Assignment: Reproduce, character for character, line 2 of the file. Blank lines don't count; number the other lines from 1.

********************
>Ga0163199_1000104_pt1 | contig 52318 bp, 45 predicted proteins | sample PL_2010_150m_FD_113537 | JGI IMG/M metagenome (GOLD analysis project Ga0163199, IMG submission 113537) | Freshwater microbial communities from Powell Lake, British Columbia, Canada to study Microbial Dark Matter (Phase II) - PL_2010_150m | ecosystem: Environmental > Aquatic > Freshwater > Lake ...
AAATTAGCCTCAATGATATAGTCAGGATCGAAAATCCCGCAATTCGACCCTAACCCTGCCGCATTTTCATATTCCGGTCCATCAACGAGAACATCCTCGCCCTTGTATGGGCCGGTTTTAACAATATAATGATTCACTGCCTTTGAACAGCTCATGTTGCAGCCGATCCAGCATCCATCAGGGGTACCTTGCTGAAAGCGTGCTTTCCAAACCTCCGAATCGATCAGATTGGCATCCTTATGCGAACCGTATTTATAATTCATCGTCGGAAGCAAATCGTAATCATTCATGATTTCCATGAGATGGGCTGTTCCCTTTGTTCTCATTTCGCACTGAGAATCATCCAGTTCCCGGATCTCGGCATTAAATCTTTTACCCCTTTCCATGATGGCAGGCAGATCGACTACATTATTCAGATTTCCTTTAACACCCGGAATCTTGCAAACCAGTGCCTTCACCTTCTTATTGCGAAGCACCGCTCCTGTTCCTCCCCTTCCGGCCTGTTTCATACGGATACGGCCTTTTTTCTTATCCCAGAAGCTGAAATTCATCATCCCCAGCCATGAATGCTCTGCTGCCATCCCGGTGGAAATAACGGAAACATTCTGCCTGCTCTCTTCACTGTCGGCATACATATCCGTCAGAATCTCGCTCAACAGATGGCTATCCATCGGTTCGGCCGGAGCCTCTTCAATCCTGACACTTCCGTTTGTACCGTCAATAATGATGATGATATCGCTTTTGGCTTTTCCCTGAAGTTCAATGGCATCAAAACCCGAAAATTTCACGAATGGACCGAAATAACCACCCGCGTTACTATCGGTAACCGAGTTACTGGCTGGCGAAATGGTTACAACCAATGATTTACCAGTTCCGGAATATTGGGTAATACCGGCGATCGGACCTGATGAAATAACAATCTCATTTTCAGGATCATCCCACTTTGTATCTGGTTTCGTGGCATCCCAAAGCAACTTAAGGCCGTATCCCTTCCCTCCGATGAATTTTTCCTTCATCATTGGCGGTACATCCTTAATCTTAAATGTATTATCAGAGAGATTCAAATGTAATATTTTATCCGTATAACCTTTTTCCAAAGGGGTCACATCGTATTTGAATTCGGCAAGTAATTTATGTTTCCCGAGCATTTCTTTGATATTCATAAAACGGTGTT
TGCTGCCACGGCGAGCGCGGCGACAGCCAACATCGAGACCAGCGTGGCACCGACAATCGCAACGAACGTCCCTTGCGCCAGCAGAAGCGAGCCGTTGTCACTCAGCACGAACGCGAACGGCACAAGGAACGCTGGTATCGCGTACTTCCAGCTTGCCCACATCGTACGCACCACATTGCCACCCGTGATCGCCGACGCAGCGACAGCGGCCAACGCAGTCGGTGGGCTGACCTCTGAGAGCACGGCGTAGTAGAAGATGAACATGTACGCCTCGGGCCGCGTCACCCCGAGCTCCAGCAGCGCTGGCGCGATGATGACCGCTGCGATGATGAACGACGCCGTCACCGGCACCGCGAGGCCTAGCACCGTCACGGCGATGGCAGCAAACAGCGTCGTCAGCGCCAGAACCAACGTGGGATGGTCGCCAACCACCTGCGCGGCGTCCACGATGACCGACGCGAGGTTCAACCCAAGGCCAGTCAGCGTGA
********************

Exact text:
AAATTAGCCTCAATGATATAGTCAGGATCGAAAATCCCGCAATTCGACCCTAACCCTGCCGCATTTTCATATTCCGGTCCATCAACGAGAACATCCTCGCCCTTGTATGGGCCGGTTTTAACAATATAATGATTCACTGCCTTTGAACAGCTCATGTTGCAGCCGATCCAGCATCCATCAGGGGTACCTTGCTGAAAGCGTGCTTTCCAAACCTCCGAATCGATCAGATTGGCATCCTTATGCGAACCGTATTTATAATTCATCGTCGGAAGCAAATCGTAATCATTCATGATTTCCATGAGATGGGCTGTTCCCTTTGTTCTCATTTCGCACTGAGAATCATCCAGTTCCCGGATCTCGGCATTAAATCTTTTACCCCTTTCCATGATGGCAGGCAGATCGACTACATTATTCAGATTTCCTTTAACACCCGGAATCTTGCAAACCAGTGCCTTCACCTTCTTATTGCGAAGCACCGCTCCTGTTCCTCCCCTTCCGGCCTGTTTCATACGGATACGGCCTTTTTTCTTATCCCAGAAGCTGAAATTCATCATCCCCAGCCATGAATGCTCTGCTGCCATCCCGGTGGAAATAACGGAAACATTCTGCCTGCTCTCTTCACTGTCGGCATACATATCCGTCAGAATCTCGCTCAACAGATGGCTATCCATCGGTTCGGCCGGAGCCTCTTCAATCCTGACACTTCCGTTTGTACCGTCAATAATGATGATGATATCGCTTTTGGCTTTTCCCTGAAGTTCAATGGCATCAAAACCCGAAAATTTCACGAATGGACCGAAATAACCACCCGCGTTACTATCGGTAACCGAGTTACTGGCTGGCGAAATGGTTACAACCAATGATTTACCAGTTCCGGAATATTGGGTAATACCGGCGATCGGACCTGATGAAATAACAATCTCATTTTCAGGATCATCCCACTTTGTATCTGGTTTCGTGGCATCCCAAAGCAACTTAAGGCCGTATCCCTTCCCTCCGATGAATTTTTCCTTCATCATTGGCGGTACATCCTTAATCTTAAATGTATTATCAGAGAGATTCAAATGTAATATTTTATCCGTATAACCTTTTTCCAAAGGGGTCACATCGTATTTGAATTCGGCAAGTAATTTATGTTTCCCGAGCATTTCTTTGATATTCATAAAACGGTGTT